Discussing with friends about this deceptively complicated problem, I think I found a solution that covers all major scenarios. But before doing that, I can just feel that some of you thought "Hey! I am doing that and there is nothing wrong with it!", so let's discuss what's wrong with the approaches above. If you want to skip this, go to The Solution section.

Multiple Exception implementations


Extending Exception is not simple. There are four constructors and I dare you to say out the top of your head what Exception(SerializationInfo, StreamingContext) is and where it is used. There are numerous code analyzers that spew a lot of warnings about how Exceptions should be implemented correctly. That's another story: here is a nice article about it. More importantly, doing all this work for every possible exception takes time and effort and duplicated code. In the end, you will get to the next scenario, but with a larger set of hole shapes.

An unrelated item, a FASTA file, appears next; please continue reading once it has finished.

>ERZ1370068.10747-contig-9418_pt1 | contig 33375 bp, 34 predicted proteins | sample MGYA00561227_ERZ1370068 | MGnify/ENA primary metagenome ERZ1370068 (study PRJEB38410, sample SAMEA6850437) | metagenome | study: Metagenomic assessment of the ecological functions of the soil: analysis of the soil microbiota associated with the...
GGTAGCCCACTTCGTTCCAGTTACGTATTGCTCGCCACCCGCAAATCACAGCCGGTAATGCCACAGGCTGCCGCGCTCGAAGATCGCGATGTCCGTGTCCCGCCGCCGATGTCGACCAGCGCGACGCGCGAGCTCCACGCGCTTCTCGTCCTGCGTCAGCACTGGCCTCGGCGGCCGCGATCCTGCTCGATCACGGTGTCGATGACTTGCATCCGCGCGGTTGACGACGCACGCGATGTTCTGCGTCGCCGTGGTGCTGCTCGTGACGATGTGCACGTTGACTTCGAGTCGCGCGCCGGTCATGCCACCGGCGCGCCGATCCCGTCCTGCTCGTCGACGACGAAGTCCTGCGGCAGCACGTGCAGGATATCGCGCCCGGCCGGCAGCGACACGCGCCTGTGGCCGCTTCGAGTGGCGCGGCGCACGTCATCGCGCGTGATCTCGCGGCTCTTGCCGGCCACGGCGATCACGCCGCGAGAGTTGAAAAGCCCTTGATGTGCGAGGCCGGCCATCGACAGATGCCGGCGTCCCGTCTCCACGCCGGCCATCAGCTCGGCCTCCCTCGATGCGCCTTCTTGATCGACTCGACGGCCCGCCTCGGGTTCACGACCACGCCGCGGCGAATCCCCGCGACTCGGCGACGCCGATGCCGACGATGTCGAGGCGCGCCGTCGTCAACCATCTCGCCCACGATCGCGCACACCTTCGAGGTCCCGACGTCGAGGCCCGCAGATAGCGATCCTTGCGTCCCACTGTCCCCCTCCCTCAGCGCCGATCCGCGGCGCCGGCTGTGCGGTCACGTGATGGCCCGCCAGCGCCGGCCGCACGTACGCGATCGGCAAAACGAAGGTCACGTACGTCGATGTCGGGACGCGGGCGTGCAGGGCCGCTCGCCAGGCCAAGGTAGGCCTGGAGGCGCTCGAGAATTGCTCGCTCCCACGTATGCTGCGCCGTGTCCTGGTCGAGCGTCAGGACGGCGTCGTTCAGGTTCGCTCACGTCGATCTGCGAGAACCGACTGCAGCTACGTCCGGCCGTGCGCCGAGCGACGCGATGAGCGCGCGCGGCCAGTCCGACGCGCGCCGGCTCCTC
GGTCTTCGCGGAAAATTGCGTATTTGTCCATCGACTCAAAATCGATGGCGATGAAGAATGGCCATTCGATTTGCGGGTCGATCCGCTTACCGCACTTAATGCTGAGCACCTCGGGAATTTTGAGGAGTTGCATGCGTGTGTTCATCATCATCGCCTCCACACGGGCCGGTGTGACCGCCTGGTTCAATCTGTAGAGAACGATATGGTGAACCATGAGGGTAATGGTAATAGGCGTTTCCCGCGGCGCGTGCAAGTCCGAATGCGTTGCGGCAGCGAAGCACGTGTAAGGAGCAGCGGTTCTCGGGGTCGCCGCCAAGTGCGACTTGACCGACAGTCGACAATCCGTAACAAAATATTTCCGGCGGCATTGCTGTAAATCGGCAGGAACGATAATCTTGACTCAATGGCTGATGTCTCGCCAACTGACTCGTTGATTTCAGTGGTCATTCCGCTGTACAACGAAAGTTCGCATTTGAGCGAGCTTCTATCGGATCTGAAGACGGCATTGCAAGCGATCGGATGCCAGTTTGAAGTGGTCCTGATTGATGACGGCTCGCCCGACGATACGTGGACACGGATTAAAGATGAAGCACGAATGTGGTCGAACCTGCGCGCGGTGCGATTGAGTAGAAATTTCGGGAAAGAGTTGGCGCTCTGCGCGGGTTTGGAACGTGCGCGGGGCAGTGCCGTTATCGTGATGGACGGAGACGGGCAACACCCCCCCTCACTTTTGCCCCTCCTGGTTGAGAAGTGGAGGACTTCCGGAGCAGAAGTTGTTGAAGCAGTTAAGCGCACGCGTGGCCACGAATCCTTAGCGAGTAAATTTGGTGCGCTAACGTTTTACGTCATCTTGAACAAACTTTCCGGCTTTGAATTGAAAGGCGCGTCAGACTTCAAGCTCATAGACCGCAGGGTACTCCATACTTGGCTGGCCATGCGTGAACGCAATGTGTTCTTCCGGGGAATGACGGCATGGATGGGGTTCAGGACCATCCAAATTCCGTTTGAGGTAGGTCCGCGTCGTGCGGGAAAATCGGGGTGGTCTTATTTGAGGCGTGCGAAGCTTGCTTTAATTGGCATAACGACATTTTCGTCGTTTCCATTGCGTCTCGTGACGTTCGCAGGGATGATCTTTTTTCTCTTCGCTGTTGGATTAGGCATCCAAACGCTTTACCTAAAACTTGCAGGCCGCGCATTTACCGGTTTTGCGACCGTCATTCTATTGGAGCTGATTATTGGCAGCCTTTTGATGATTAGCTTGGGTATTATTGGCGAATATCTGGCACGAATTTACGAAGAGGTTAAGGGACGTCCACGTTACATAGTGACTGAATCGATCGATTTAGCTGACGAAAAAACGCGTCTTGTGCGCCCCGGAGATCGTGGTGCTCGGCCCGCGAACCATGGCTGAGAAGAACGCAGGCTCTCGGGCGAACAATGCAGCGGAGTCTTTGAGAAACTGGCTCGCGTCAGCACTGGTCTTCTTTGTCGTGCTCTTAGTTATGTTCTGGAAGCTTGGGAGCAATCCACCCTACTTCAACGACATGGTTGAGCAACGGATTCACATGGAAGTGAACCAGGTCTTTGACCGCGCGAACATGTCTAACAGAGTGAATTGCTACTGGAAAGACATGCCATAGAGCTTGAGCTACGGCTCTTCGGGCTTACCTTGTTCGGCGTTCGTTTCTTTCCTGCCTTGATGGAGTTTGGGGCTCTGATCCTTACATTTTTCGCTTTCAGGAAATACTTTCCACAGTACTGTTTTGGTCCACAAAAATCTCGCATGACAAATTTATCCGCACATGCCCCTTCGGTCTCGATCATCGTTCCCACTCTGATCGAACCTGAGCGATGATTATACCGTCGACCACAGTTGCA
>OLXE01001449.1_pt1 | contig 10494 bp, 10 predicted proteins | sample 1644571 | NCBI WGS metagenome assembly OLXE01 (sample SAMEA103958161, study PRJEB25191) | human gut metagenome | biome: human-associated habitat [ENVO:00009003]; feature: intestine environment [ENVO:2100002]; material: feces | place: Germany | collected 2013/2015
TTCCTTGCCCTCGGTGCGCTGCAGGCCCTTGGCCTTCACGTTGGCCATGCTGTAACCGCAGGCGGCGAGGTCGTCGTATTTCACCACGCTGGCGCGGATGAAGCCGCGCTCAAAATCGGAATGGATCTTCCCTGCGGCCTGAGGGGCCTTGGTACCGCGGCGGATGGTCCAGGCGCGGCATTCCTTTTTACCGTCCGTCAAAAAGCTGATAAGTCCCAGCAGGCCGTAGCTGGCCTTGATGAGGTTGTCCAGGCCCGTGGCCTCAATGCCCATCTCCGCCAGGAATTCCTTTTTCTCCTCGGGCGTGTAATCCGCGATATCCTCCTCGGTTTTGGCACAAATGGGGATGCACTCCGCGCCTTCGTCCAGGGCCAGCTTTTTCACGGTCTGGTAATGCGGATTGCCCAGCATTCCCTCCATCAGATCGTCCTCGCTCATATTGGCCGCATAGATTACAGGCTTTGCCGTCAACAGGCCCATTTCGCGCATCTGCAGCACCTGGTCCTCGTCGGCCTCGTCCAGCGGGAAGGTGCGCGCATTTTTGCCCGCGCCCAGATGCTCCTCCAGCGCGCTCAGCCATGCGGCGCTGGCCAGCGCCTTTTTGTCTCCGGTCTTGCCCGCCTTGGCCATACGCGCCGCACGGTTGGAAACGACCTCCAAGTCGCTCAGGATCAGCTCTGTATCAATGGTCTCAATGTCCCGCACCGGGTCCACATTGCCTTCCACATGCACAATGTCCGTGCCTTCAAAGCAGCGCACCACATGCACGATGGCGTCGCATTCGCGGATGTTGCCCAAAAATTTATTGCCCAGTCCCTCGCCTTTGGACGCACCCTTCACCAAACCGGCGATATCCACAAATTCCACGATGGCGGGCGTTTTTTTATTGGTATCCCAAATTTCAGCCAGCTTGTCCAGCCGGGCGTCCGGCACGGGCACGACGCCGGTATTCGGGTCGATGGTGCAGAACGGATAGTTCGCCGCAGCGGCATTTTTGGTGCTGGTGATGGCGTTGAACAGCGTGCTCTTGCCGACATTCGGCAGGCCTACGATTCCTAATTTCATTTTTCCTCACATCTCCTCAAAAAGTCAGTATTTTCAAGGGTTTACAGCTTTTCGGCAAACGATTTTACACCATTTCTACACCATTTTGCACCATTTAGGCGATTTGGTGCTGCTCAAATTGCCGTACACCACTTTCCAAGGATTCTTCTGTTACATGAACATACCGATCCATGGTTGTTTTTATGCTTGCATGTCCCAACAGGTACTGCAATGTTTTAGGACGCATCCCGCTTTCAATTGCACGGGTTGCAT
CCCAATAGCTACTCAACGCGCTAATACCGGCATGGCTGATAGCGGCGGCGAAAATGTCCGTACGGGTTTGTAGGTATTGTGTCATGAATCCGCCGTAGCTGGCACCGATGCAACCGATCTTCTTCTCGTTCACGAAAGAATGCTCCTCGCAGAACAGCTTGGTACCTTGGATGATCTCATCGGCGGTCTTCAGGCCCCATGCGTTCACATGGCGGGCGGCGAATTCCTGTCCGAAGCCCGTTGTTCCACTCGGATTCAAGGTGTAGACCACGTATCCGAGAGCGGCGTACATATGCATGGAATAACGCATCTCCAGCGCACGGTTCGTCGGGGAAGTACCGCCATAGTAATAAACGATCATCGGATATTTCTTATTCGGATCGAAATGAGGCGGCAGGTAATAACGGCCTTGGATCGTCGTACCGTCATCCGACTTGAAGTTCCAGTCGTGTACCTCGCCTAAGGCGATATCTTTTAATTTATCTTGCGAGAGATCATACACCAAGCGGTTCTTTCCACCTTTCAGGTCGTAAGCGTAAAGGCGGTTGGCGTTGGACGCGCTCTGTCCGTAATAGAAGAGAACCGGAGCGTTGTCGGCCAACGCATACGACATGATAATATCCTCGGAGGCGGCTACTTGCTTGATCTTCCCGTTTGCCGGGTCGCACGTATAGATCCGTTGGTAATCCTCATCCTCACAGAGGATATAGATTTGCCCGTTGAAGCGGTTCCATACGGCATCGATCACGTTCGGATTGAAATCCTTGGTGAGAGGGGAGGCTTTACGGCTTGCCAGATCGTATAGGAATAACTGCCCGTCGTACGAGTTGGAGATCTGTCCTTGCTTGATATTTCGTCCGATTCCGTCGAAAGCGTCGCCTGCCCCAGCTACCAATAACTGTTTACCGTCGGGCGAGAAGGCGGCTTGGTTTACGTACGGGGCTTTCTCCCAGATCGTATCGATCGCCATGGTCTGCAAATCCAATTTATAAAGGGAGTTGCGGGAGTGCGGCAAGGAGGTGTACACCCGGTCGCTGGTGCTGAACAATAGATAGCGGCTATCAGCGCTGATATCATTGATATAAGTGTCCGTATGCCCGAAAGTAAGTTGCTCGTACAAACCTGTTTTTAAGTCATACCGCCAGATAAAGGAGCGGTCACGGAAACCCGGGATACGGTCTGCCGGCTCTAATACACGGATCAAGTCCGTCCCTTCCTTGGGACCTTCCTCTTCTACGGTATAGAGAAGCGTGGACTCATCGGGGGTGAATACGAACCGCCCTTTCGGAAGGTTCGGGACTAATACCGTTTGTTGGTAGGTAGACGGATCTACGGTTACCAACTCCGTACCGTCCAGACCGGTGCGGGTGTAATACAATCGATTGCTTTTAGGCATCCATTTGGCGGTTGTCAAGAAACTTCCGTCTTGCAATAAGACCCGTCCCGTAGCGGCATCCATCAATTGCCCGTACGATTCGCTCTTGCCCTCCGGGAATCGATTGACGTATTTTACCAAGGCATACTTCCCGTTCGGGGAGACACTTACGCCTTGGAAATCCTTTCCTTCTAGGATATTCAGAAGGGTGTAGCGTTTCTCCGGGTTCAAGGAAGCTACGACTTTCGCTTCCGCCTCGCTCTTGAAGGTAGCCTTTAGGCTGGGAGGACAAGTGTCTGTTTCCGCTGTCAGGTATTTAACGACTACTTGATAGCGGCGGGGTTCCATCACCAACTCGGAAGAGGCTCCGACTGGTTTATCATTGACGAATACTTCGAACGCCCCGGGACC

Also, the try/catch block in C# 6.0 has been updated with the catch when syntax, so you can have multiple catch blocks with the same Exception type and different conditions.

Using existing exception types


If you get an empty string from a method and you expected something there, you should throw an exception, but which one? The value is not null, so ArgumentNullException is kind of not applicable. Is ArgumentOutOfRangeException better? I mean, empty string is not in the range of accepted values for the parameter, maybe it could be it. Or is it just ArgumentException? You decide on ArgumentException and you smugly add the name of the variable with nameof(yourLocalVariable), because you are knowledgeable in the ways of code... and you get a warning that yourLocalVariable is not the name of any parameter of the method you are in. That's right, the value was invalid, but ArgumentExceptions are used specifically for the current method arguments.